The importance of multipurposing. Portable, easily adaptable tools that are still highly tuned to their specific environment but derived from multi-use components. This has corollaries to web-based and computational tool development.
The importance of community. Specifically a return of crafting, such as lumber milling and butchering, to the community and the consequent return of awareness, accountability, and appreciation for the products we consume that our industrialized society has lost. Like above, this also has corollaries to tool development, namely that transparency and an invested community are good.
The importance of disturbance for progress. Polyface does this by using the natural habits of animals to stimulate new plant growth. “Two steps forward, one step back” might be one way to encapsulate it; another might be the acknowledgment that things usually have to get worse before they get better. But it’s really that short term disruption is a good way to jump-start progress, whether it be ecological or social.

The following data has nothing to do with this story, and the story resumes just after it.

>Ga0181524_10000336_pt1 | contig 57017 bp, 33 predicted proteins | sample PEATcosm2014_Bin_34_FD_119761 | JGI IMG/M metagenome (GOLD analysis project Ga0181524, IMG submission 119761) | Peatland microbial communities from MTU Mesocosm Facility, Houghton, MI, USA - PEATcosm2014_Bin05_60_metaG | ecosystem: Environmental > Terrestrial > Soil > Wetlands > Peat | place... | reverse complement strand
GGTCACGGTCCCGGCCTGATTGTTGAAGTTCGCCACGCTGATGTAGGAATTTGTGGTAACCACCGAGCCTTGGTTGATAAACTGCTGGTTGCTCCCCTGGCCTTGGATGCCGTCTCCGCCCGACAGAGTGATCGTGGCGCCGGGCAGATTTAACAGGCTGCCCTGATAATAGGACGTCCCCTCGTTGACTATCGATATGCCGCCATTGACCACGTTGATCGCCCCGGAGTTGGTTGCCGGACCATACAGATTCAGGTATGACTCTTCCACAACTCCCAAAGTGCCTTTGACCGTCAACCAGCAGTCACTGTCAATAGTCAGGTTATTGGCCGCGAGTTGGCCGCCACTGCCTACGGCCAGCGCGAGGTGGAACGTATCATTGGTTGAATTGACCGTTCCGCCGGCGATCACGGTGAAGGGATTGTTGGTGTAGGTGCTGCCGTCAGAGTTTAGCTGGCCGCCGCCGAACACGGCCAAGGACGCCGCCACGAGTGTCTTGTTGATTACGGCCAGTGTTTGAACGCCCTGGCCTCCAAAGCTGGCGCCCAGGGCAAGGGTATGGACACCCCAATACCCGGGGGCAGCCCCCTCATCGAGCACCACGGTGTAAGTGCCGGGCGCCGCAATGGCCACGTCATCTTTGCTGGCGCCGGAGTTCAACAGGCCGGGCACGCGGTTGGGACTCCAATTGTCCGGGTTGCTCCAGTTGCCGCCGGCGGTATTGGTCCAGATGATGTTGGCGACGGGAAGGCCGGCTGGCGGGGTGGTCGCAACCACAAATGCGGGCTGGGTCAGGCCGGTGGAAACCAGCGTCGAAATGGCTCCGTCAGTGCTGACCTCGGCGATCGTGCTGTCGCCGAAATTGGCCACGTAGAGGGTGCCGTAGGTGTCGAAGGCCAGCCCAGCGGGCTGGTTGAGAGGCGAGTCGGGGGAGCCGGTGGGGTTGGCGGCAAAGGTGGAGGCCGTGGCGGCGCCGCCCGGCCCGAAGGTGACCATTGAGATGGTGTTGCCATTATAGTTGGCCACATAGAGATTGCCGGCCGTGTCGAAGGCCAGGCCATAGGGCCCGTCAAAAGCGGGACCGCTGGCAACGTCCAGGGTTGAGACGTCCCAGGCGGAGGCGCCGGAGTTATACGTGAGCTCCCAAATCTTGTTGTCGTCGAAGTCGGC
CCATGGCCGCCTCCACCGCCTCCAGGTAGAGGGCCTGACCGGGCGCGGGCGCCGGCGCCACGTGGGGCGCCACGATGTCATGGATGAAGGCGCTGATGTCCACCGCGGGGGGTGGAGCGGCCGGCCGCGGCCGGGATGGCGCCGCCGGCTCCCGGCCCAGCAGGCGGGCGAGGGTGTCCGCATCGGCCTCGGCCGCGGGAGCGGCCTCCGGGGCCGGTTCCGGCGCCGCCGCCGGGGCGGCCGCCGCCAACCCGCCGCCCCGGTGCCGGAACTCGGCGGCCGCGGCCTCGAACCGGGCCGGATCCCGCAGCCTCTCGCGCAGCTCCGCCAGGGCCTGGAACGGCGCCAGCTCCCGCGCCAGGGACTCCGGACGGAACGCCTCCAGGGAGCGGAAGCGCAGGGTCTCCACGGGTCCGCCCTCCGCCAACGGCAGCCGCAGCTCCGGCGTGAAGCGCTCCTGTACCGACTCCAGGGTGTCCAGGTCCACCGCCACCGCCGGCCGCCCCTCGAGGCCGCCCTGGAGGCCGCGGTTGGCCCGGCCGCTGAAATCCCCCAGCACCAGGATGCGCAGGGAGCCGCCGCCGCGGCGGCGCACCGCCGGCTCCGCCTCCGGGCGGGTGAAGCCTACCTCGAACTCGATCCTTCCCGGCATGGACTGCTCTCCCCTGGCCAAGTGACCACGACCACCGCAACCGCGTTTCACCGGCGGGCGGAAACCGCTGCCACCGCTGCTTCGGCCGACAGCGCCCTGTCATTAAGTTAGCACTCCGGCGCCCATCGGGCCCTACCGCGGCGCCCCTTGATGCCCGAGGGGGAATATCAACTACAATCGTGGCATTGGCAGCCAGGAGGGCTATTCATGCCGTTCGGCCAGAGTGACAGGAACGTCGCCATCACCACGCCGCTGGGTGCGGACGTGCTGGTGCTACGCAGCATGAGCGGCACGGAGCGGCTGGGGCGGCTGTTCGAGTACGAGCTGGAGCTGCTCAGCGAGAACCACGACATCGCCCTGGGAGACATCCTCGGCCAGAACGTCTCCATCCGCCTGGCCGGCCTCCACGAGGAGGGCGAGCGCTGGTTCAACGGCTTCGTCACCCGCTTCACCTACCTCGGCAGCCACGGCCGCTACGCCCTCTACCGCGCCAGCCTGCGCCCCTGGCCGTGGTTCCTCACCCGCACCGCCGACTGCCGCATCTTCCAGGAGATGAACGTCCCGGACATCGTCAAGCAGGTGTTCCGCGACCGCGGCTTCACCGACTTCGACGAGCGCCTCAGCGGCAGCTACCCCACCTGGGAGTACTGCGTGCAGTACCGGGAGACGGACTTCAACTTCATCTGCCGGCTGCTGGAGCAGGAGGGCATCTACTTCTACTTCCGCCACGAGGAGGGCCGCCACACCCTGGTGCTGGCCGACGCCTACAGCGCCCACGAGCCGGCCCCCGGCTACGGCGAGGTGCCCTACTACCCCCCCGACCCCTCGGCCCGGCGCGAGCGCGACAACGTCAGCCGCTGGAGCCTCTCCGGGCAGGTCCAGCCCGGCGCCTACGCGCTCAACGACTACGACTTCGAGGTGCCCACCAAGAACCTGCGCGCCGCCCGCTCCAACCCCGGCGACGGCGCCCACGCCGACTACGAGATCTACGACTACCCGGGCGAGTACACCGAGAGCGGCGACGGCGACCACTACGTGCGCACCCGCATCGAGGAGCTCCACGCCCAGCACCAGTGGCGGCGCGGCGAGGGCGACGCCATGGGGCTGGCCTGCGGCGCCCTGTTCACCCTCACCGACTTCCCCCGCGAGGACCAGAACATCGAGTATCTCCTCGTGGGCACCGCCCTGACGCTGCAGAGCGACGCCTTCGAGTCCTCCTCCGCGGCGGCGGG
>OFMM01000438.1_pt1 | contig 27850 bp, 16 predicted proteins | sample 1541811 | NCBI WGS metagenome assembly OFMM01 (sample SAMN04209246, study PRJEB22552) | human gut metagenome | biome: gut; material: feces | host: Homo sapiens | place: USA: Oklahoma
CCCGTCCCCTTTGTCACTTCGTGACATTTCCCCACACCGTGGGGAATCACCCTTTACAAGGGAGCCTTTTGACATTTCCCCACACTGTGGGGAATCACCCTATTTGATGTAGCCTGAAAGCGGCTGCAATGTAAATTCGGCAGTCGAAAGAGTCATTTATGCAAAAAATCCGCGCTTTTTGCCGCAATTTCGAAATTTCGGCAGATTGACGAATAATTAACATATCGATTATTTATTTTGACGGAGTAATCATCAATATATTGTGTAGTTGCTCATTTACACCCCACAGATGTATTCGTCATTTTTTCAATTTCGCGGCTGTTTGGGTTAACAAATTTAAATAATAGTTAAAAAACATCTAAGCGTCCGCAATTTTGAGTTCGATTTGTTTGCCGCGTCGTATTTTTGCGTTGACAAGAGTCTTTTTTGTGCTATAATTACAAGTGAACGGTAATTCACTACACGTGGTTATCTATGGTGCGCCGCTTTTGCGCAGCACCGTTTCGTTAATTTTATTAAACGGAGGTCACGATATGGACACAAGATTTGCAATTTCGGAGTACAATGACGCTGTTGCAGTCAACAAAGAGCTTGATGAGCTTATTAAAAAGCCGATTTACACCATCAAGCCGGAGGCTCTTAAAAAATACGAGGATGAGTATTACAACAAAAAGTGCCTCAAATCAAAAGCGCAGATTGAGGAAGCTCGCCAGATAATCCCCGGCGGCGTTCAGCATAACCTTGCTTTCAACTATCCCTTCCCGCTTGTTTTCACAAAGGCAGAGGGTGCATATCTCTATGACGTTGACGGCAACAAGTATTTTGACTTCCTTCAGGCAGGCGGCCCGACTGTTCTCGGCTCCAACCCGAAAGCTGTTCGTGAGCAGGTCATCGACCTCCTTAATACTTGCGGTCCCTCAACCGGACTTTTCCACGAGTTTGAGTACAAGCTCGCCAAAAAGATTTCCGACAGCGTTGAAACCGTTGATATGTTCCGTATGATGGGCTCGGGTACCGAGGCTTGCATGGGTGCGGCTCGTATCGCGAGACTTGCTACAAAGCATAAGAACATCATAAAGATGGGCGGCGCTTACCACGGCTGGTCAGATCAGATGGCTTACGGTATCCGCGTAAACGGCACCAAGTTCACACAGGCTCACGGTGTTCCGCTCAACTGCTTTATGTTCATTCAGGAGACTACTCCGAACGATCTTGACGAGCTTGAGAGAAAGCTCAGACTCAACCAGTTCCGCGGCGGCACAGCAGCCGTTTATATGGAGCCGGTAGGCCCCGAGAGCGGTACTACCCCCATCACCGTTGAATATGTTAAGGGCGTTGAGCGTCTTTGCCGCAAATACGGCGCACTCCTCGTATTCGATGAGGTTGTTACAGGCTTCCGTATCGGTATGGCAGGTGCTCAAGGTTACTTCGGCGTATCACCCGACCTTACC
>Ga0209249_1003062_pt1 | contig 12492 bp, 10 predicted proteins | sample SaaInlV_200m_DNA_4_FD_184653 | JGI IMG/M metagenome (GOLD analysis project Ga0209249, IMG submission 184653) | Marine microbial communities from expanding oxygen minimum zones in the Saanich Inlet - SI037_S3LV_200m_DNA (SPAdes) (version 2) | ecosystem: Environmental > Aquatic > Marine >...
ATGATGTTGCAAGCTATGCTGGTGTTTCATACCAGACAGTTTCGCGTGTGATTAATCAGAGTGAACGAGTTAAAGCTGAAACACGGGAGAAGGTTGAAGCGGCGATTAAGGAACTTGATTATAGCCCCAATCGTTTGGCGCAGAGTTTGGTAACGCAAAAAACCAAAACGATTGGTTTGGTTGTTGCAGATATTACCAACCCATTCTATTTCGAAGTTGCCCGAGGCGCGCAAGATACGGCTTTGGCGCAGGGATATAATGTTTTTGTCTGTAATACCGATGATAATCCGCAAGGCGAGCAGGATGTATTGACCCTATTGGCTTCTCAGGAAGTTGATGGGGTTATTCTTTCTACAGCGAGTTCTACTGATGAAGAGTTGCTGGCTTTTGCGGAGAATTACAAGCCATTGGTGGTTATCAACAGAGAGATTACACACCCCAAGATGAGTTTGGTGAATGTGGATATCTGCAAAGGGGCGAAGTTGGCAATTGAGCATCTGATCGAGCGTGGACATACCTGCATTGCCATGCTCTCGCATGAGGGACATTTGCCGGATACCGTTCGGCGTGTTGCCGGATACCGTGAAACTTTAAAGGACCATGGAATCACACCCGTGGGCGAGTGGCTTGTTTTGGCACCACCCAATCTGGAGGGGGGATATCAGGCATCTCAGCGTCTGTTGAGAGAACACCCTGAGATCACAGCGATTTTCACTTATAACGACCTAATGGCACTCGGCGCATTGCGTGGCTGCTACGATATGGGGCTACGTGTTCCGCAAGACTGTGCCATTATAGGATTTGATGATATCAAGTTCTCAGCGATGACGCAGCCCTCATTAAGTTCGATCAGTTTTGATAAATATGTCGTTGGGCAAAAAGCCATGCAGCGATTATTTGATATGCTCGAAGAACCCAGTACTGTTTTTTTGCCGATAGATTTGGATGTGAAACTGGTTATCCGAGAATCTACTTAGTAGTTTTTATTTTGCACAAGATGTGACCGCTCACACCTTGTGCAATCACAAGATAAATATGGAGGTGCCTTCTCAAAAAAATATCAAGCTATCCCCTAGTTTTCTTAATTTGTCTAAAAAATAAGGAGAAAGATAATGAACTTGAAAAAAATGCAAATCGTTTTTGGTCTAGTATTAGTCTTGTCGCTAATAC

The importance of creating value. Salatin is all for preserving the environment, but he believes that the way to steward resources is to create value. He does this, for example, with wood by harvesting some of it (sustainably) for firewood which he sells to local customers who come by to pick it up.
Your users are your greatest allies. The way things are done at Polyface are still a minority viewpoint, even (or especially) in their local area. The neighboring farms don’t tend to approve of their practices, and so the Polyface community consists mostly of their customers, who believe in its mission and are invested in its success. This translates to any company or group providing a service or a product – build a good relationship with your consumers, because it’s going to be your users who are your friends, and likely not your peers.
The significance of group behavior. Cows act and interact differently with their environment and each other when in a group. So do people. We can use this fact to our advantage, and we have.
The folly of industrialized goals. “Bigger, fatter, faster, cheaper” are not necessarily noble, and are not always the traits you want.